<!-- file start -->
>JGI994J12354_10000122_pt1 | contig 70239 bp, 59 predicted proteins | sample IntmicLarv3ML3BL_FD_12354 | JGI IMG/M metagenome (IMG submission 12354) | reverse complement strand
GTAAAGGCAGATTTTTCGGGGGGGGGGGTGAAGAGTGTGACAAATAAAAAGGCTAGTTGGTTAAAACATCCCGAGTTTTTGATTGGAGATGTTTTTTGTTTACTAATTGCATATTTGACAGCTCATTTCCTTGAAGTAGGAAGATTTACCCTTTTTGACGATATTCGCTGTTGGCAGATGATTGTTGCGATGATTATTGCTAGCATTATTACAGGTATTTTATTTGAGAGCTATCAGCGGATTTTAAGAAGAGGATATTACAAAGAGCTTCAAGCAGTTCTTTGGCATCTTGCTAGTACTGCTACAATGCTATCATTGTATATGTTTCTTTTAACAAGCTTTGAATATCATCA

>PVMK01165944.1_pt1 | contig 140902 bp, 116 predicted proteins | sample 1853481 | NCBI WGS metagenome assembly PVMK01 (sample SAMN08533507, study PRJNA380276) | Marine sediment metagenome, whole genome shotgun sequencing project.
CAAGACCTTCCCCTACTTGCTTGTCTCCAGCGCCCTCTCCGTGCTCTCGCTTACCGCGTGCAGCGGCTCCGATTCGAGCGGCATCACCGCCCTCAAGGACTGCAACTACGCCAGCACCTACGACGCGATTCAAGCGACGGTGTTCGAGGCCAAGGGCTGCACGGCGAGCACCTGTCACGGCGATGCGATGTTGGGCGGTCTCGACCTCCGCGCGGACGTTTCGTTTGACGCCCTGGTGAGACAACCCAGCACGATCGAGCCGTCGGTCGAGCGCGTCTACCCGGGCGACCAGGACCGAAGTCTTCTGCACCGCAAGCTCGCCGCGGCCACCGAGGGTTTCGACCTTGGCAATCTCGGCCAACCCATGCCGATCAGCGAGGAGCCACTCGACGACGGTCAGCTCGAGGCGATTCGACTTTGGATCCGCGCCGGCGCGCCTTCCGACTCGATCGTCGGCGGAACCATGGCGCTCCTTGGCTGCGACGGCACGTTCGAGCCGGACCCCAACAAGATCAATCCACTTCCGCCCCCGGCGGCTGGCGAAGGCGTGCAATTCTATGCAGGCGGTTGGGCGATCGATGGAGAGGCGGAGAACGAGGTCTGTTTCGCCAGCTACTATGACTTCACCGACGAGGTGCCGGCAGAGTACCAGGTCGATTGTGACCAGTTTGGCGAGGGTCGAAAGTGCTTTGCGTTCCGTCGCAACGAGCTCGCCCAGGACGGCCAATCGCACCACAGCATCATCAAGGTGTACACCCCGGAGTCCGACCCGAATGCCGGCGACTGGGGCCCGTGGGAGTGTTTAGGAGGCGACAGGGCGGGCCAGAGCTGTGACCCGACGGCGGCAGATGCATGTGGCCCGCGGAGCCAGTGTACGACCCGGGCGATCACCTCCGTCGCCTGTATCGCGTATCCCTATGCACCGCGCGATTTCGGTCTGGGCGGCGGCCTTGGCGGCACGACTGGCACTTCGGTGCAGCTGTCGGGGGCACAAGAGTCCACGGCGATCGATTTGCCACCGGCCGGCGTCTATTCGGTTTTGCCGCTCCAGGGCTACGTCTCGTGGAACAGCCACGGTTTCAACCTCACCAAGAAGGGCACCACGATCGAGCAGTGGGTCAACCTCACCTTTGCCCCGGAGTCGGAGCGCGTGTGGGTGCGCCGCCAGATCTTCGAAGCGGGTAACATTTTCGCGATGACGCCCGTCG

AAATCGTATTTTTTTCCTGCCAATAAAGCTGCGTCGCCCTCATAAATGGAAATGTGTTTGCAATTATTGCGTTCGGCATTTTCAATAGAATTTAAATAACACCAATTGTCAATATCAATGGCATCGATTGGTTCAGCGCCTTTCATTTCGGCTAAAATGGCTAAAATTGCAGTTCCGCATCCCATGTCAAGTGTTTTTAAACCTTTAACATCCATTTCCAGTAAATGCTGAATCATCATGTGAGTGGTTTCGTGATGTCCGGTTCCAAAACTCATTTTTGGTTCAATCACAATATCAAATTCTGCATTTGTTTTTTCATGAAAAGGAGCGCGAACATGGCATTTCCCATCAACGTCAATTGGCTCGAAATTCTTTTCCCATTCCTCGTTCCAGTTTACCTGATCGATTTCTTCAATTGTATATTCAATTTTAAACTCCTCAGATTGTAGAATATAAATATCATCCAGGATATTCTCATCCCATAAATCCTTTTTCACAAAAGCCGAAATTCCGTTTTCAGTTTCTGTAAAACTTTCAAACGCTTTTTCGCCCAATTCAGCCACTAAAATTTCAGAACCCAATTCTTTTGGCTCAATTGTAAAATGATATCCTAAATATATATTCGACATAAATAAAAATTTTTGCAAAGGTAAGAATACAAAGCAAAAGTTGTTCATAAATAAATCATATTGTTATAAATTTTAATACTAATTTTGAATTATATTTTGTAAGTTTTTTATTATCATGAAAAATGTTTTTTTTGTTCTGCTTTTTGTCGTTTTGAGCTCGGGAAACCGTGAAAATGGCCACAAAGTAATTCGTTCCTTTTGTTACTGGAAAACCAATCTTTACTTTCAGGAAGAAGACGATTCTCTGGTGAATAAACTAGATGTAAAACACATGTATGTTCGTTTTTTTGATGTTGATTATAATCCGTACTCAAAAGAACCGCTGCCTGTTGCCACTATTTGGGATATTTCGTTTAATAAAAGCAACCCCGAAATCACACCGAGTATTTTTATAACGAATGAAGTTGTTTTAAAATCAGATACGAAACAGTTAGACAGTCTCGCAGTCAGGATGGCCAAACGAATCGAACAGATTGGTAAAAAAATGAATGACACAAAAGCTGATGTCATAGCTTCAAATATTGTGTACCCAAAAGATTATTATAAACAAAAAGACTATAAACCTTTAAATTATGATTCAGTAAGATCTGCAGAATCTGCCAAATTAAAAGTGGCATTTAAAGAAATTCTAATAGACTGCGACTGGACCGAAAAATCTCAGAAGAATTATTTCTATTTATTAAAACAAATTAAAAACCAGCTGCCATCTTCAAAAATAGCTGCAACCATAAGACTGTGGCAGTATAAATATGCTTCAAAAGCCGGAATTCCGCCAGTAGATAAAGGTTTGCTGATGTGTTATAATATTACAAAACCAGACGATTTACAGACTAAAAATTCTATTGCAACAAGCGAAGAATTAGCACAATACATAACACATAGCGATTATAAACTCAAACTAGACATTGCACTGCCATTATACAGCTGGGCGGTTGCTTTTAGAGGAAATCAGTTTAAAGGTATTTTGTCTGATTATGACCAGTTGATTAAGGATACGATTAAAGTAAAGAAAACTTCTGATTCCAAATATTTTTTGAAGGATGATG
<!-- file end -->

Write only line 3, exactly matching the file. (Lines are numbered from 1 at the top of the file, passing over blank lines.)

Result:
>PVMK01165944.1_pt1 | contig 140902 bp, 116 predicted proteins | sample 1853481 | NCBI WGS metagenome assembly PVMK01 (sample SAMN08533507, study PRJNA380276) | Marine sediment metagenome, whole genome shotgun sequencing project.